14

Context/Objective:

In windows 7, I'm developing a batch script using regular windows commands. Within this batch, I need to save the current directory first thing so it can be restored when the script finishes running.

What I have tried so for:

I've attempted to use commands of chdir, pushd and popd to make it work.

  • Try 1:

    PUSHD CHDIR

    REM main script body

    POPD

    Result: error on PUSHD line "the system cannot find the path specified"

  • Try 2:

    SET curdir=CHDIR

    PUSHD %curdir%

    REM main script body

    POPD

    Result: same error on PUSHD line "the system cannot find the path specified"

  • Other tries: Also googling didn't yield any satisfactory results.

The Questions:

Can I make it work using these commands? Or is there another set of commands that I need to use?

Note:I'm looking for a solution using windows native commands only, third party tools or powershell is not an option.

1
  • pushd most likely fails because it can't find the directory that you provided as an argument.
    – CristiFati
    Commented Dec 11, 2015 at 16:16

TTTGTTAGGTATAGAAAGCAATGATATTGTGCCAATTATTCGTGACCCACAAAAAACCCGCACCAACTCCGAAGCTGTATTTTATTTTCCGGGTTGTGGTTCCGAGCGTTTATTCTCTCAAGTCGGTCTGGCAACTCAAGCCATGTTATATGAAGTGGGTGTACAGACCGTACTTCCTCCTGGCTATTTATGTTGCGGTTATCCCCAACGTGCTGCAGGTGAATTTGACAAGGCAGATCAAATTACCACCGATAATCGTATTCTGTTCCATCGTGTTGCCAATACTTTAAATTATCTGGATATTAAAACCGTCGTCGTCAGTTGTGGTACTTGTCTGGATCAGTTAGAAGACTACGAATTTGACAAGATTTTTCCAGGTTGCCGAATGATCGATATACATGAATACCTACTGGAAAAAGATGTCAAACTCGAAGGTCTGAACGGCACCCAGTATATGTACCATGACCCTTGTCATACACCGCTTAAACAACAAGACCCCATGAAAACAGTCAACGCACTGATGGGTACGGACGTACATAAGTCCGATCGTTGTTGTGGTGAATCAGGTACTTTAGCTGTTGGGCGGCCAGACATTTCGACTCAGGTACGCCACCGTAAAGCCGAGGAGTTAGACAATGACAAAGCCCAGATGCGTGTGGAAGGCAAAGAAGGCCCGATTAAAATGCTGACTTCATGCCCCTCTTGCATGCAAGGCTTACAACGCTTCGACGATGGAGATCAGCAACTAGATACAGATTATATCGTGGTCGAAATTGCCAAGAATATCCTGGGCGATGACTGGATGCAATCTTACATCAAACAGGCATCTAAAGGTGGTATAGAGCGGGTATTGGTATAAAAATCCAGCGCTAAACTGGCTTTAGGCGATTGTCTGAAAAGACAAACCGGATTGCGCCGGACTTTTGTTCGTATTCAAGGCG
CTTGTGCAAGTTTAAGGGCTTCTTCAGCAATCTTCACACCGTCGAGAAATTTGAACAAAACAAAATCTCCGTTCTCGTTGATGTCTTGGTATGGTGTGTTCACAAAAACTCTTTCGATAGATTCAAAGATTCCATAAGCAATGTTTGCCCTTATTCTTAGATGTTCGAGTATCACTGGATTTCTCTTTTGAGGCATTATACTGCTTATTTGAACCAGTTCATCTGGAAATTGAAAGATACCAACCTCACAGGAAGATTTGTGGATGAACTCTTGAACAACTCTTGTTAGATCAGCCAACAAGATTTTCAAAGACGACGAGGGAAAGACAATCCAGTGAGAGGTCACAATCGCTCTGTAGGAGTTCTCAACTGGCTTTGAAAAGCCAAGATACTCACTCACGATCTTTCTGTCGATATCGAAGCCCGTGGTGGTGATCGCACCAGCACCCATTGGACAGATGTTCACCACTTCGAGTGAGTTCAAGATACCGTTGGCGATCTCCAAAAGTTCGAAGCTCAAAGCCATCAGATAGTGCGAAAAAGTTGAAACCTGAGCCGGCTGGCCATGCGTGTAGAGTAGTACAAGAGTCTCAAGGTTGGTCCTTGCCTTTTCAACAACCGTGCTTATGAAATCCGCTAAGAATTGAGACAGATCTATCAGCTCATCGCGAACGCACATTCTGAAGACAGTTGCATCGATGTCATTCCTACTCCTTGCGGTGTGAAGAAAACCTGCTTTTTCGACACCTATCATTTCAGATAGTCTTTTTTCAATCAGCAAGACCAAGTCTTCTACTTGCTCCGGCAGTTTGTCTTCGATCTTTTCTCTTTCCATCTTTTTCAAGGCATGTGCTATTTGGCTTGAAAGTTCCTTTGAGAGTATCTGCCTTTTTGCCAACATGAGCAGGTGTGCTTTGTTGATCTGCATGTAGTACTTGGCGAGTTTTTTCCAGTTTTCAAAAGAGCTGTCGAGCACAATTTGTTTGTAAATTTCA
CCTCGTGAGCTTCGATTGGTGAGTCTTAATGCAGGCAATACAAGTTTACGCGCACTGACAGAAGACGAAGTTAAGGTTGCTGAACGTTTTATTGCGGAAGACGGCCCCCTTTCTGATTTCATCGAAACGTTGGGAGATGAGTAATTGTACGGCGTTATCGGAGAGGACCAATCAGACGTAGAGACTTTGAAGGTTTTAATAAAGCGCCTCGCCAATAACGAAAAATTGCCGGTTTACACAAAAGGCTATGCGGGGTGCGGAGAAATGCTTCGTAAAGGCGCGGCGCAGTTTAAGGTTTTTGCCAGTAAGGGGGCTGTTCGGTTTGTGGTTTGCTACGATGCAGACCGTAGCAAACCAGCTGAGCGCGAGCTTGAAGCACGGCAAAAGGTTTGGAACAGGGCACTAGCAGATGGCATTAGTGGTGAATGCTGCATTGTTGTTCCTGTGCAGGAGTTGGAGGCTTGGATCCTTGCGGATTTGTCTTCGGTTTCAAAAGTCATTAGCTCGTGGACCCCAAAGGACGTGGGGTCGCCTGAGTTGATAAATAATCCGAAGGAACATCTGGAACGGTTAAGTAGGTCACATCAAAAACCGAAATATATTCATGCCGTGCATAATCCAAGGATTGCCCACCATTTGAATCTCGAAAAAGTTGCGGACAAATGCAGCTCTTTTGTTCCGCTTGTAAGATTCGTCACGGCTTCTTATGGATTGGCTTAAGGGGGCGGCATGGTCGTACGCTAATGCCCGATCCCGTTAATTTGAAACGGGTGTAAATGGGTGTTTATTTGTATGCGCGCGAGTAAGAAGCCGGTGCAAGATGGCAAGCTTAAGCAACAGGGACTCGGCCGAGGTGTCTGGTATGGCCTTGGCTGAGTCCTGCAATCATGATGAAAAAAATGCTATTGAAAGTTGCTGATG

3 Answers 3

17

You can use . to represent the current diretory.

Try this:

PUSHD .

REM The rest of you script

POPD
2
  • 2
    Thank you for this. The official documentation at learn.microsoft.com/en-us/windows-server/administration/… states that the Path argument is optional, and is described as Specifies the directory to make the current directory, meaning that it doesn't affect how the directory stack is manipulated, meaning pushd would be the same as pushd .. But this is false. The documentation is unclear and/or wrong.
    – cowlinator
    Commented Apr 5, 2019 at 23:24
  • 1
    PUSHD combines pushing the current directory onto the stack and changing to the specified directory, all in one operation. So I consider this the more correct answer. Commented May 24, 2021 at 21:43
4

Your problem is that you need to use the CD command (instead of CHDIR) and don't forget to wrap it in %'s.. It is common to think they are they same, but they do differ, slightly, in this way.

Try the following example in a batch file:

@echo off

echo Initial directory set to:
cd "%UserProfile%\Desktop"
echo   `%cd%`
echo.

pushd %CD%

echo Changing to %AppData%
REM main script body
cd /D %AppData%
echo   `%cd%`
echo.

echo Changing to %LocalAppData%
cd /D %LocalAppData%
echo   `%cd%`
echo.

echo.
echo About to POPD
pause
POPD
echo   `%cd%`
echo.

I should note the @aphoria's answer is just as valid.

1
  • 1
    Minor nitpick...you are not using the CD command, but rather the CD environment variable, which is referenced by wrapping it in % characters (%CD%).
    – aphoria
    Commented Dec 11, 2015 at 17:33
4

Working solutions by both @aphoria and @wasatchwizard. Wish I could mark both as answers. Thank you both!

I'm consolidating them into one for those who will run into the same questions.

Option 1:

PUSHD .
REM main scripts body
POPD

Option 2:

PUSHD %cd%
REM main scripts body
POPD

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